From Cell Phone Skeptic to Evangelist

From Cell Phone Skeptic to Evangelist

Liz Kolb, former teacher and founder of www.cellphonesinlearning.com
 

Liz Kolb started her education career as a teacher of middle and high school social studies in Wyoming City Schools in Cincinnati. She was also a teacher and technology coordinator at Grandview Heights City Schools in Columbus, where she adamantly opposed cell phones in school until she had an “ah-ha” moment.

She then created and founded the Web site Cell Phones in Learning (www.cellphonesinlearning.com) while writing the book Toys to Tools: Connecting Student Cell Phones to Education. She just earned a doctorate in education with a focus on learning technologies and is an adjunct professor at Madonna University in Livonia, Mich. Here, Liz answers questions of wary school administrators regarding cell phones in class.

DA: How and when did your enthusiasm for cell phone use in the classroom start?

Kolb: In general, administrators tend to be skeptical of using cell phones in class, just as you once were. What are the reasons are for this, and are any of them valid concerns?

L.K.: There are a few reasons and they are all valid. First, most administrators did not grow up using cell phones in learning; therefore, they do not have a vision of how they could be a learning tool. Since we know from research that teachers often teach the way they were taught, it is no surprise that teachers and administrators are reluctant to integrate students’ everyday technologies. At the same time it is interesting that most educators use cell phones on a daily basis for their own professional or personal organization and management, yet they still have trouble seeing how students could benefit from learning how to use their own cell phones in a productive way.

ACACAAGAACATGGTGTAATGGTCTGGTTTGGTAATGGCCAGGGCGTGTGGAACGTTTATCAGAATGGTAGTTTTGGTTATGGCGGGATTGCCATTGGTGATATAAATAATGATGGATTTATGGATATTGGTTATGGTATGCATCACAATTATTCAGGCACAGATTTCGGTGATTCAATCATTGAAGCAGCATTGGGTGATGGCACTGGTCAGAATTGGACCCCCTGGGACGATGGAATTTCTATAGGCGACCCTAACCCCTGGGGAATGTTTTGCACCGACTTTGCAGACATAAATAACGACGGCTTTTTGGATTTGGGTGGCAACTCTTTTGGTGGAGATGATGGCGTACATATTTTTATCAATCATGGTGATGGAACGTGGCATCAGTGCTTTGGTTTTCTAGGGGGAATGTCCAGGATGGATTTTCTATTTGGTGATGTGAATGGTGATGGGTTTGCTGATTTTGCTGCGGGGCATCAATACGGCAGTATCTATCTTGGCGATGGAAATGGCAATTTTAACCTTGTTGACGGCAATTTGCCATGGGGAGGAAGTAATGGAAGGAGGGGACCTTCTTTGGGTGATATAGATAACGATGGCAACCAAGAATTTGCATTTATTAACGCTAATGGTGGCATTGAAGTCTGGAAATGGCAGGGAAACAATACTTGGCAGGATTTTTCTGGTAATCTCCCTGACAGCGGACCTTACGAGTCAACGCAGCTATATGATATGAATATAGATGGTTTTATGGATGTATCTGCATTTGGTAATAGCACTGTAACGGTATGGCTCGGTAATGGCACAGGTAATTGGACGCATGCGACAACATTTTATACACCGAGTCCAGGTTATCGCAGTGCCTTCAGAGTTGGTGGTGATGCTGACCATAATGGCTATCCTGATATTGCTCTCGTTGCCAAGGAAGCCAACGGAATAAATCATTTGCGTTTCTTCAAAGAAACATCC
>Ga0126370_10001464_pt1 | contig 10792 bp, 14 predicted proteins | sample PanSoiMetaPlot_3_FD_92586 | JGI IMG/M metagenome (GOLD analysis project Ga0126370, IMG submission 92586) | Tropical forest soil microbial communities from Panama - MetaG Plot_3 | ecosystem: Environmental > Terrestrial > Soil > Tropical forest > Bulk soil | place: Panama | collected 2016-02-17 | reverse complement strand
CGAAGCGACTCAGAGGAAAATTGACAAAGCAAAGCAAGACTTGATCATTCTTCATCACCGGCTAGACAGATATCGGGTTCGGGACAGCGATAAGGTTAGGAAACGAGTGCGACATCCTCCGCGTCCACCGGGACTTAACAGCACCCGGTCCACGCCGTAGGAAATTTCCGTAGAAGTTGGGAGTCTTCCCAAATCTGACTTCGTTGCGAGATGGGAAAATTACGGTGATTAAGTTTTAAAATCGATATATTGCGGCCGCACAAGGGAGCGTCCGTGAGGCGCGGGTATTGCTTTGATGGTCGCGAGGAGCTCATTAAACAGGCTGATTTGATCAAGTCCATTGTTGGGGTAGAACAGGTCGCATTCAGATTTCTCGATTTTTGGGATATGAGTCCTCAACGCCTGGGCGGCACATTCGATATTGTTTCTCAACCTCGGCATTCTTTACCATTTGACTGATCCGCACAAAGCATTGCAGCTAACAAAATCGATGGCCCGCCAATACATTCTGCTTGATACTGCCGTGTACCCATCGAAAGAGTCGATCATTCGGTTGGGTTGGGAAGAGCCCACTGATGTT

I call it the Swiss Army knife of education tools.

Second, the media has presented many negative perspectives of teens and cell phones, such as sexting, cheating with cell phones, texting while driving, and using them as a tool of distraction during class time.

Finally there is a fear of the unknown. Administrators are well aware that most students know more about cell phones than they do. Many administrators have never sent a text message, while teens are sending multiple text messages in minutes. Some administrators are fearful of students knowing and understanding something more than they do. Others are fearful of community or parent backlash at using such a controversial tool in school learning. What is interesting about this particular fear is that every teacher I have spoken with who uses cell phones in learning has told me that they have only had positive responses from parents. Some have thanked them for teaching their children about the limitations of their cell phone plan. In addition, using cell phone SMS (or reminder tool) text alerts can be a beneficial way for administrators to communicate efficiently with parents, since many parents are mobile and have a cell phone.

How can administrators promote cell phone use in class while keeping students from unacceptable uses?